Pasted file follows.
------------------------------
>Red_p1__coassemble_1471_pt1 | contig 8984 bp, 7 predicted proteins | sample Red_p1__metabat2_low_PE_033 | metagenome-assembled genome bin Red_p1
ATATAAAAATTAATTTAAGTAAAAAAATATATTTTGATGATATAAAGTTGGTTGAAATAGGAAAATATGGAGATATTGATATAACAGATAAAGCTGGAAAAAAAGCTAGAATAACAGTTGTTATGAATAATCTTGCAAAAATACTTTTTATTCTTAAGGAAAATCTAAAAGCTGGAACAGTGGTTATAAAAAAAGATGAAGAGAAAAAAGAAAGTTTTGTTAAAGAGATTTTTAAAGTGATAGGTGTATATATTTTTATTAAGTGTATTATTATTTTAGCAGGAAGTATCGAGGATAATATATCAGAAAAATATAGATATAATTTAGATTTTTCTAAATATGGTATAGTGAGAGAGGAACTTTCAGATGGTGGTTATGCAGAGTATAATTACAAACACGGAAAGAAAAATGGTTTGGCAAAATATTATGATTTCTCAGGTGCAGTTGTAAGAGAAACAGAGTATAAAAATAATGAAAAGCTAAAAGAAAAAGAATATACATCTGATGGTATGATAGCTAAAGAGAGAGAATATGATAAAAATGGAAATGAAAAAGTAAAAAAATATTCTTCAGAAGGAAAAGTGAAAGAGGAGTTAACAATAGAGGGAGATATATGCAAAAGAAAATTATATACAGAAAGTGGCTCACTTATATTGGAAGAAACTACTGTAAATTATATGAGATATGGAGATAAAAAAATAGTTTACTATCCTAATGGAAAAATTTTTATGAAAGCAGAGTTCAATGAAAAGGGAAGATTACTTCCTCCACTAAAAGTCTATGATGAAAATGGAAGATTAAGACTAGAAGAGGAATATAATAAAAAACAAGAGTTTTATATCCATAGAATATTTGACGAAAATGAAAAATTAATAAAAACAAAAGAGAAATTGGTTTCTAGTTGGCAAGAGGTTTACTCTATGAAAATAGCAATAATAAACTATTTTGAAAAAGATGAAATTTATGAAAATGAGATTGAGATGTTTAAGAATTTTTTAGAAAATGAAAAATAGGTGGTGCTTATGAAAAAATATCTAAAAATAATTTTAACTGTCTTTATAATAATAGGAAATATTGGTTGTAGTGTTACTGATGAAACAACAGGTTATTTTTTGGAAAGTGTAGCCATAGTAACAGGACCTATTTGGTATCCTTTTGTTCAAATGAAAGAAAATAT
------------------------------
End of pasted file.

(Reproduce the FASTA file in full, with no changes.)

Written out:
>Red_p1__coassemble_1471_pt1 | contig 8984 bp, 7 predicted proteins | sample Red_p1__metabat2_low_PE_033 | metagenome-assembled genome bin Red_p1
ATATAAAAATTAATTTAAGTAAAAAAATATATTTTGATGATATAAAGTTGGTTGAAATAGGAAAATATGGAGATATTGATATAACAGATAAAGCTGGAAAAAAAGCTAGAATAACAGTTGTTATGAATAATCTTGCAAAAATACTTTTTATTCTTAAGGAAAATCTAAAAGCTGGAACAGTGGTTATAAAAAAAGATGAAGAGAAAAAAGAAAGTTTTGTTAAAGAGATTTTTAAAGTGATAGGTGTATATATTTTTATTAAGTGTATTATTATTTTAGCAGGAAGTATCGAGGATAATATATCAGAAAAATATAGATATAATTTAGATTTTTCTAAATATGGTATAGTGAGAGAGGAACTTTCAGATGGTGGTTATGCAGAGTATAATTACAAACACGGAAAGAAAAATGGTTTGGCAAAATATTATGATTTCTCAGGTGCAGTTGTAAGAGAAACAGAGTATAAAAATAATGAAAAGCTAAAAGAAAAAGAATATACATCTGATGGTATGATAGCTAAAGAGAGAGAATATGATAAAAATGGAAATGAAAAAGTAAAAAAATATTCTTCAGAAGGAAAAGTGAAAGAGGAGTTAACAATAGAGGGAGATATATGCAAAAGAAAATTATATACAGAAAGTGGCTCACTTATATTGGAAGAAACTACTGTAAATTATATGAGATATGGAGATAAAAAAATAGTTTACTATCCTAATGGAAAAATTTTTATGAAAGCAGAGTTCAATGAAAAGGGAAGATTACTTCCTCCACTAAAAGTCTATGATGAAAATGGAAGATTAAGACTAGAAGAGGAATATAATAAAAAACAAGAGTTTTATATCCATAGAATATTTGACGAAAATGAAAAATTAATAAAAACAAAAGAGAAATTGGTTTCTAGTTGGCAAGAGGTTTACTCTATGAAAATAGCAATAATAAACTATTTTGAAAAAGATGAAATTTATGAAAATGAGATTGAGATGTTTAAGAATTTTTTAGAAAATGAAAAATAGGTGGTGCTTATGAAAAAATATCTAAAAATAATTTTAACTGTCTTTATAATAATAGGAAATATTGGTTGTAGTGTTACTGATGAAACAACAGGTTATTTTTTGGAAAGTGTAGCCATAGTAACAGGACCTATTTGGTATCCTTTTGTTCAAATGAAAGAAAATAT